This paper argues that efforts to gain secure access to and control over energy resources to fuel rapidly growing economies often rely on alternatives to energy imperialism. In the nineteenth, twentieth, and twenty-first centuries, rising economies utilized a variety of strategies to supply thei
The coordinators of the Special issue section offer readers a series of additional contributions to shed light on a common topic. They combine rigor and readability in an effort to bring historical research to life, as well as to provide a wider audience with the keys needed to understand the past and through it—whether directly or indirectly—the present.
In this special issue, we reflect on the relations between energy systems and imperialism via multiple expressions: the role of oil in international relations, the global economy, and the post-colonial world; the problem of waste created by the oil industry; the relations between capitalism and i
Transnational capital markets and development policies: the OPEC countries, the Eurocurrency markets, and the LDCs from the 1960s to the 1970s
In the wake of a recent literature in international banking and financial history focused on the role of western commercial banks in placing the OPEC nations' assets with international borrowers, this article examines the role of leading Wall Street American banks in reflowing the investments of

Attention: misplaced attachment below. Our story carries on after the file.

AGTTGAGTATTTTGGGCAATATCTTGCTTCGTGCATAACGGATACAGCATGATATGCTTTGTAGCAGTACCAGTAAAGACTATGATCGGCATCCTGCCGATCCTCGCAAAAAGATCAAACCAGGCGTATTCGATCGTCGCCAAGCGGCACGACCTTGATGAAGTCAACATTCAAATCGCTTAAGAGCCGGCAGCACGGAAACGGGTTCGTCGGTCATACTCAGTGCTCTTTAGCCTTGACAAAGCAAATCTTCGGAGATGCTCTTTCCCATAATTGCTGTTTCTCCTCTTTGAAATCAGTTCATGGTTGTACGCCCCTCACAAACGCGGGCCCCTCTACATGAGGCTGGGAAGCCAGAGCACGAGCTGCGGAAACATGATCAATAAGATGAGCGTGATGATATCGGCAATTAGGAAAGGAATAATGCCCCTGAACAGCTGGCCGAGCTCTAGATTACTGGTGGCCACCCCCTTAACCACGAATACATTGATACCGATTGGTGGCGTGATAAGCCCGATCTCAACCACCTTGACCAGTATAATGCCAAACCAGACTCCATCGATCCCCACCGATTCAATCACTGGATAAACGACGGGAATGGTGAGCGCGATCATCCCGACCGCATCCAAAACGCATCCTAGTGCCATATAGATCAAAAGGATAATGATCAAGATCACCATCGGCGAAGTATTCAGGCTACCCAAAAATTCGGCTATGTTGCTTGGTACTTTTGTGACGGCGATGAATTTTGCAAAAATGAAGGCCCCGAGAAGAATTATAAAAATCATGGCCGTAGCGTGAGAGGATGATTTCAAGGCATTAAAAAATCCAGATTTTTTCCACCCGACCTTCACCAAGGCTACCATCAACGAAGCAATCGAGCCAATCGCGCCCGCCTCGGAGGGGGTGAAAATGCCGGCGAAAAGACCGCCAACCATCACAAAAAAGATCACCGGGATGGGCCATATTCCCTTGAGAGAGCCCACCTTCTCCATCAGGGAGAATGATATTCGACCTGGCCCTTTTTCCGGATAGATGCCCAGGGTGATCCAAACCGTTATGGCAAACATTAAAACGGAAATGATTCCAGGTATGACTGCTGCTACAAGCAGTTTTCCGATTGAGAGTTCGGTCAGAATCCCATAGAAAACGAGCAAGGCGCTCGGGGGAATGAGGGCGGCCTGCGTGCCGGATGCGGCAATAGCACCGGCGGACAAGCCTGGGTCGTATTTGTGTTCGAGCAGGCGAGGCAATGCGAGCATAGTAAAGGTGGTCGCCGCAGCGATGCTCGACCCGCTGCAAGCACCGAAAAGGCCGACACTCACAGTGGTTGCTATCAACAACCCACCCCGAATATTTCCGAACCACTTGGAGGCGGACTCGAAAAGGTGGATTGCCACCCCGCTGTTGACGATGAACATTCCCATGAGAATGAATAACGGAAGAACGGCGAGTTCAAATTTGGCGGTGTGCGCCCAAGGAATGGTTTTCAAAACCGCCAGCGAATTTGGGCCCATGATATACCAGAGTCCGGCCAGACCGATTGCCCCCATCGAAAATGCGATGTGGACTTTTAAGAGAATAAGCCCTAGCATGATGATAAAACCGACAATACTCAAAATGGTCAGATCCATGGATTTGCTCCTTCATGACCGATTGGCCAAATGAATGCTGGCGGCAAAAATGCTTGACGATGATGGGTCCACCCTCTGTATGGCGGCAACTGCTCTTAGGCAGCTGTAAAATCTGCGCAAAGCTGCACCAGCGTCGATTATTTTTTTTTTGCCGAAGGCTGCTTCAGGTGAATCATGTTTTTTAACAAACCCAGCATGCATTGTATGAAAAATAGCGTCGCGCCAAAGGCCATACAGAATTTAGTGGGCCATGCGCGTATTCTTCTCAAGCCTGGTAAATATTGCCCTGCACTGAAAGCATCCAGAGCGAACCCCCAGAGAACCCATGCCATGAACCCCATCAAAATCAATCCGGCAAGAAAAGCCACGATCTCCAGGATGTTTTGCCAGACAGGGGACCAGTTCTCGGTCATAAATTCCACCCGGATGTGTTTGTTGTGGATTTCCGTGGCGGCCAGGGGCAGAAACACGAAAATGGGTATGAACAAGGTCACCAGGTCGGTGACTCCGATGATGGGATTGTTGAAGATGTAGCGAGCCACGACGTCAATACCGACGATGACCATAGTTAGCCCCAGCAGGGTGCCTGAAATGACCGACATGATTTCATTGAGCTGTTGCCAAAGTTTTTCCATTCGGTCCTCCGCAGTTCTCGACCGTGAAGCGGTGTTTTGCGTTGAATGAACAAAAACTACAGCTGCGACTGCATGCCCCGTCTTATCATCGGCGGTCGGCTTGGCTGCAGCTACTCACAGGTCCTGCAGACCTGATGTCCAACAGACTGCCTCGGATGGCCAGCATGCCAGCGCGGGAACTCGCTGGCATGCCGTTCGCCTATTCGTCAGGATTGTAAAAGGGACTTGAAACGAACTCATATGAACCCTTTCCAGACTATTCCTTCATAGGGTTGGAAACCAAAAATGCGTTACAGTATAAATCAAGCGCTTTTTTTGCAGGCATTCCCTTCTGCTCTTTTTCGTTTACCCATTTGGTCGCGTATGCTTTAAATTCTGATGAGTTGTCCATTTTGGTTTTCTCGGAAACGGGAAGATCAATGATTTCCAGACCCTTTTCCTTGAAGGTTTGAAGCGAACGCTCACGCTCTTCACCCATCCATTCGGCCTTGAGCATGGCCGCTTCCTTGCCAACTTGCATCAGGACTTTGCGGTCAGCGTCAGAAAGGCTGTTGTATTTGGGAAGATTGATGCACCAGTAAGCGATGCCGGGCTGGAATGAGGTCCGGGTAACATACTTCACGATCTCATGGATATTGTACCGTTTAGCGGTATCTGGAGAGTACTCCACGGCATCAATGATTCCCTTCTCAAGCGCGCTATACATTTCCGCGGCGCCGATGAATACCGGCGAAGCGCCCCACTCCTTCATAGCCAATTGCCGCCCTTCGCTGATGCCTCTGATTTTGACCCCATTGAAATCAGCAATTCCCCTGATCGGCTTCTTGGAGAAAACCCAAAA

“Jumped on the boat of a territorialist organization”: State and capital at the origins of oil imperialism
Modern imperialism springs from the interaction of the geopolitical and economic logics. The international oil industry offers an ideal case study of this connection. The links between nation states and multinational oil companies have been close and mutually advantageous.
Petrodollars – the dollars accumulated by oil-producing countries as revenues for oil exports – are usually considered key to our understanding of the renewal and transformation of US power during the 1970s.
Toward histories of saving energy: Erich Walter Zimmermann and the struggle against “one-sided materialistic determinism”
While energy use has appeared historically consequent for most of human history, it now seems energy non-use may determine our future. It is clear that the worst effects of climate change can only be averted if vast quantities of fossil fuels go unburnt.
This paper traces the history of oil being reined in by the British Raj, from the 1870s to the early 20th C. I argue that oil is not a self-evident object, but a category built by regimes of thought.